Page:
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State v. Penney

Summarized by: 

Date Filed: 10-17-2012
Case #: A145722
Ortega, P.J. for the Court; Brewer, J.; and Sercombe, J.
Full Text Opinion: http://www.publications.ojd.state.or.us/docs/A145722.pdf

Criminal Procedure: Although a decision regarding what citation to issue gives a police officer discretion regarding whether the vehicle at issue will be impounded, such discretion is constitutionally permissible.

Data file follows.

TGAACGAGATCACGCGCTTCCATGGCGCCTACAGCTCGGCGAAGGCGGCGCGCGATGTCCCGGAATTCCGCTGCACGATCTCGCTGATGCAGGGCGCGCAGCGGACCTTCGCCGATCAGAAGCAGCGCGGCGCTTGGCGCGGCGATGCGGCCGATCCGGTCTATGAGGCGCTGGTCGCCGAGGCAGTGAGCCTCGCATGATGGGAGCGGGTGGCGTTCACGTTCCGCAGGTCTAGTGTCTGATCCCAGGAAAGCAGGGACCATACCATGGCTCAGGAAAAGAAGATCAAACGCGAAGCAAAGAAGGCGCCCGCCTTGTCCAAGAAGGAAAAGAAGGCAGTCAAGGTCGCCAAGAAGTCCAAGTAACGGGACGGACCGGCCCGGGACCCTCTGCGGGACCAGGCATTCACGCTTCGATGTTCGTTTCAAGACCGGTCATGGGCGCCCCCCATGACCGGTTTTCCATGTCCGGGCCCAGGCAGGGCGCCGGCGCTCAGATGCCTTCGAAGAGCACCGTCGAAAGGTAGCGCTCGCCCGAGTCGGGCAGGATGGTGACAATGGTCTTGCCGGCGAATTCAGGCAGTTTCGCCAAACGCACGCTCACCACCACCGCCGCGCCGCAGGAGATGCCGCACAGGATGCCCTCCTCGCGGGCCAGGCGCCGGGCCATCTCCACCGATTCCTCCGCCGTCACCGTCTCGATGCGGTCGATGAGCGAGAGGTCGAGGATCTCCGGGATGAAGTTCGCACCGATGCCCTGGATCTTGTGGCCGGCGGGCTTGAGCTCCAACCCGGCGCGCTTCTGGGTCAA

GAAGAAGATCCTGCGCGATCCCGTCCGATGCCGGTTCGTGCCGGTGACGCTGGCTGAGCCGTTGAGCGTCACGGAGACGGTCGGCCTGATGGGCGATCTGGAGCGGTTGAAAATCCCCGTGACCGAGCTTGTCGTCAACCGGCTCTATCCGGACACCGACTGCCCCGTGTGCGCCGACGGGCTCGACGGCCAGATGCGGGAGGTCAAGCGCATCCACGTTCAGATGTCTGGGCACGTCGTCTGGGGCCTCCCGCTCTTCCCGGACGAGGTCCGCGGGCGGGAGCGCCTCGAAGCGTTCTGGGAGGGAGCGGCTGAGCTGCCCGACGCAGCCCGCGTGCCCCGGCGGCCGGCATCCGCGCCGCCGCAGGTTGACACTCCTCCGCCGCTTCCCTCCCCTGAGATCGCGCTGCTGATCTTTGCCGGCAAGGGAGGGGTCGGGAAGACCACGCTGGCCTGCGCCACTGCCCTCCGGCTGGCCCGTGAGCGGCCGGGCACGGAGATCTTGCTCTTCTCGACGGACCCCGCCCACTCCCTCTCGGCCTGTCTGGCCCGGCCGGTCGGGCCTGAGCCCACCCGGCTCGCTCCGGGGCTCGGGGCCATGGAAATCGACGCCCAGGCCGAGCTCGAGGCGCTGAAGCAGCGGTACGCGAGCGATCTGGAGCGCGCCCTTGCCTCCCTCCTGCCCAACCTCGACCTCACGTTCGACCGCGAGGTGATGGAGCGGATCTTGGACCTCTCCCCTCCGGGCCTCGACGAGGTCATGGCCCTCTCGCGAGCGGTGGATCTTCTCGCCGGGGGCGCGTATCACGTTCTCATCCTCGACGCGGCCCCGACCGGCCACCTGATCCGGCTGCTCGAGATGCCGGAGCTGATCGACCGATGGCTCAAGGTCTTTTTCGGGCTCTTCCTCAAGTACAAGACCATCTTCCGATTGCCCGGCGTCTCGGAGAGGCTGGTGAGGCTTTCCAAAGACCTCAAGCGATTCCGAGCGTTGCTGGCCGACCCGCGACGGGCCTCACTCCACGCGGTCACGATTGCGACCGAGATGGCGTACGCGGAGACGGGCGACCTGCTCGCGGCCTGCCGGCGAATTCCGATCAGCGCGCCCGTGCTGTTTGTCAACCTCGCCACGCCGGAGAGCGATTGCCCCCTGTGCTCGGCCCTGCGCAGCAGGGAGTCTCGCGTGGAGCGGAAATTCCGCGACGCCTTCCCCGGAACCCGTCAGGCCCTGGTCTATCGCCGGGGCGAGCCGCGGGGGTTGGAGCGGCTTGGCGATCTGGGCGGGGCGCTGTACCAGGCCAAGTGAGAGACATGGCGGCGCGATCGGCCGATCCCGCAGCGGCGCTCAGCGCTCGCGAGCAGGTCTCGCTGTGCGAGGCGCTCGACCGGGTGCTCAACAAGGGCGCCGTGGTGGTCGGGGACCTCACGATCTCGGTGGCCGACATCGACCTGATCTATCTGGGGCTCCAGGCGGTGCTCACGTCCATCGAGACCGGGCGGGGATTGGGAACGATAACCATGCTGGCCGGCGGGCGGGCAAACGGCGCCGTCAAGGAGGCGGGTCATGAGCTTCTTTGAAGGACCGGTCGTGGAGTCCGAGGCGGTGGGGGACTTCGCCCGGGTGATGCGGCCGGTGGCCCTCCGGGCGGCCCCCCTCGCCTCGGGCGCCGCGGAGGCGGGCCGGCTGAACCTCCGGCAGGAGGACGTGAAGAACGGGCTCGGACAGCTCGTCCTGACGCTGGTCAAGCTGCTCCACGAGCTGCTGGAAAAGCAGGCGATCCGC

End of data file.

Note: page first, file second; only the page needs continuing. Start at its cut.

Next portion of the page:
Defendant appealed a judgment of conviction for unlawful possession of cocaine. Defendant produced two expired insurance cards during a traffic stop. After police officers decided to tow the vehicle because Defendant was driving uninsured and the vehicle created a traffic hazard, the officers performed an inventory of its contents and discovered cocaine. Defendant filed a motion to suppress all of the evidence discovered as a result of the inventory. The trial court concluded that suppression was not required based on its finding that officers towed Defendant's vehicle because it presented a traffic hazard. On appeal, Defendant argued that the trial court erred in denying his motion to suppress because the search of his vehicle was not a valid administrative inventory and also because the officers were motivated by a desire to search. Defendant contended that the Bureau's Policy and Procedure was invalid because it did not sufficiently limit the officers' discretion concerning whether to tow. The Court of Appeals agreed with the state that, contrary to the trial court's conclusion, an officer's decision to impound a vehicle may involve the exercise of discretion. The Court of Appeals deferred to the trial court and also held that the officers were not improperly influenced by a desire to search when they decided to impound Defendant's vehicle as there was evidence to support the trial court's factual findings. Affirmed.